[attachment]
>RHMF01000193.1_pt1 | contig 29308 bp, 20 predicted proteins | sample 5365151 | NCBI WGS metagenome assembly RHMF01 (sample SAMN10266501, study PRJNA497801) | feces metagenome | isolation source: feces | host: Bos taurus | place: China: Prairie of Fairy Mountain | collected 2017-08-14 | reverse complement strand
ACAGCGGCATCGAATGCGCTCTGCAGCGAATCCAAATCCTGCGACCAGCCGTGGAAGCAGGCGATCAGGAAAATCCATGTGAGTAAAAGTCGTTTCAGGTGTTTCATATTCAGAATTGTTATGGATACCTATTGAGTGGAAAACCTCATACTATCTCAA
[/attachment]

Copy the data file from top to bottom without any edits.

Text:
>RHMF01000193.1_pt1 | contig 29308 bp, 20 predicted proteins | sample 5365151 | NCBI WGS metagenome assembly RHMF01 (sample SAMN10266501, study PRJNA497801) | feces metagenome | isolation source: feces | host: Bos taurus | place: China: Prairie of Fairy Mountain | collected 2017-08-14 | reverse complement strand
ACAGCGGCATCGAATGCGCTCTGCAGCGAATCCAAATCCTGCGACCAGCCGTGGAAGCAGGCGATCAGGAAAATCCATGTGAGTAAAAGTCGTTTCAGGTGTTTCATATTCAGAATTGTTATGGATACCTATTGAGTGGAAAACCTCATACTATCTCAA